As soon as I understood this simple yet monumental fact, my heart opened up and I had the greatest time. I served all these elder Koreans that ultimately just wanted to feel a bit less alone in their point of journeying through life.
When my family and I entered the premises to help out, we were automatically given small tasks here and there to help prepare and serve the meal. The meal of the day was a popular Korean dish of noodles mixed with a black bean sauce served with pickled radishes. Despite how unappetizing that may sound to those who have never tasted the dish nor experienced much of Korean culture, it was actually an extremely popular and tasty dish. The staff of volunteers were all adults ranging from young to middle who had various jobs from making the noodles with dough, boiling the noodles, cutting kimchi, washing dishes, getting plates ready and much more. Some staff outside were even popping a Korean form of popcorn and serving to some of the early elders.
Around noon, all the elders started to pour into the soup kitchen center. They gathered around as if it was clockwork and sat outside in no particular order. Each and every elder had a smile on their faces and conversed happily with the volunteer staff. After the meal was prepared, the serving began and every single elder was pleased with their meal. Some decided to have seconds and others had, even, thirds. They all smiled, laughed and socialized with one another. I’d approximate that there were about 30-35 elders and not a single one left without a smile on their face.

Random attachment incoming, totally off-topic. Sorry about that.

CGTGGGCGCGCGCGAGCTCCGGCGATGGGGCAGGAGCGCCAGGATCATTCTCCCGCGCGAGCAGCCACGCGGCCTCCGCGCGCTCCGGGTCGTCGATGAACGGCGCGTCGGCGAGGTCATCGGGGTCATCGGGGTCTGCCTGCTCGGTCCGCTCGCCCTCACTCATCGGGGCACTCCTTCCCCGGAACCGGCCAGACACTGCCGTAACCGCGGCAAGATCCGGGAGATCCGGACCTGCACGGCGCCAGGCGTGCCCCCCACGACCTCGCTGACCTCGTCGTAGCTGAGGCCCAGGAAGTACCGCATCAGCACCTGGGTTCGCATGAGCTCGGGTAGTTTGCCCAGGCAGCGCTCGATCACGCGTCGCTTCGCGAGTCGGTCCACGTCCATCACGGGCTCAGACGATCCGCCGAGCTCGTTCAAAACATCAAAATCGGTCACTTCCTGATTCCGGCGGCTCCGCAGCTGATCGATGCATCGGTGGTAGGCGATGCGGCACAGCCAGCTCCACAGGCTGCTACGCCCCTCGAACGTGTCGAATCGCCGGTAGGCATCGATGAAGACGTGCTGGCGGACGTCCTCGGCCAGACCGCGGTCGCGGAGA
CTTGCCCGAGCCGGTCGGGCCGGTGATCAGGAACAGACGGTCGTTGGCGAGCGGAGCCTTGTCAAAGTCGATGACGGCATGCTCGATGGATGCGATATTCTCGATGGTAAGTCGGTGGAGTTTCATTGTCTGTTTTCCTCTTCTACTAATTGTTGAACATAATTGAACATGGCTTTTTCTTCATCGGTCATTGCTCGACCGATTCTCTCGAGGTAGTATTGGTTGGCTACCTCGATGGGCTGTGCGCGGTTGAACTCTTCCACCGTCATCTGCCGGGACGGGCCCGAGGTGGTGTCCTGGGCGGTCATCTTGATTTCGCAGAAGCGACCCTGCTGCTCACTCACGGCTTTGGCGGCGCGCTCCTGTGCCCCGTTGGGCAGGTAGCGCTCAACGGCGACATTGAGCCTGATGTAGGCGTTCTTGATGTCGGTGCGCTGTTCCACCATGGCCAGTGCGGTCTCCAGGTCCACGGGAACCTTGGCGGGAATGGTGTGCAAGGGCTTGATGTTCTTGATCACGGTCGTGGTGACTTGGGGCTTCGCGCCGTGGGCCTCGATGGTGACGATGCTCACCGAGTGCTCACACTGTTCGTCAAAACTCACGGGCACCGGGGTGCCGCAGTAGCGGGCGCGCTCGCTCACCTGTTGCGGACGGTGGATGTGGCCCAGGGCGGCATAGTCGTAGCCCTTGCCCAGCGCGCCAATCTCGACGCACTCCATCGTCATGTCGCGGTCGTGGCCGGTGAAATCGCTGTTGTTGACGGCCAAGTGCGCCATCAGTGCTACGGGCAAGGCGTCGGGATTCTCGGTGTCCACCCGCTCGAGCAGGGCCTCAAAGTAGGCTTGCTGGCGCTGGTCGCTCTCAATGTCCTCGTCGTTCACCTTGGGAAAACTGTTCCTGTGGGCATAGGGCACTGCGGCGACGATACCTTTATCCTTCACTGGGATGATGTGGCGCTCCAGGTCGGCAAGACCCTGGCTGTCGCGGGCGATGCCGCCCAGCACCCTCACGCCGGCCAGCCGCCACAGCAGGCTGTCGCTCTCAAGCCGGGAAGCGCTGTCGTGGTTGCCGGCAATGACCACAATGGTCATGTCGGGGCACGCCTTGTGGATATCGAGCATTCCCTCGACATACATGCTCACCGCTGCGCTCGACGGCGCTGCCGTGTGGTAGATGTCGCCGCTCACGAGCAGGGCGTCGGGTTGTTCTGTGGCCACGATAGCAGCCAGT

That smile was so genuine and amazing to me because it opened up my eyes. Here I was, living in America with a family that loves me and cares for me, focused on all that I cannot have, when there were people elsewhere, such as these elders who made the most of what they had been dealt. I was able to force my perspective on volunteer work as a way to better the community, not through simply the act, but the emotions that the act brings out in people. Volunteer work is supposed to bring out feelings of unity. That despite your political stance, your sins and glories, your religious views; despite anything that may be a border between yourself and the next person, we are all united through fighting the good fight.
These elders allowed me to see things from a light that I never saw before. However, even besides this small fact, it was highly important to me that South Korea was able to be unified in a small yet viable way. These elders sought this soup kitchen for not only a single meal, but for the feeling of being united. This soup kitchen was a place of unity where in the moment, it didn’t matter what went on in someone’s life. The kitchen created a moment where people forgot about the hardships and disunity between North and South Korea or even the SK government. They focused on one another and flourished in all conditions as a result.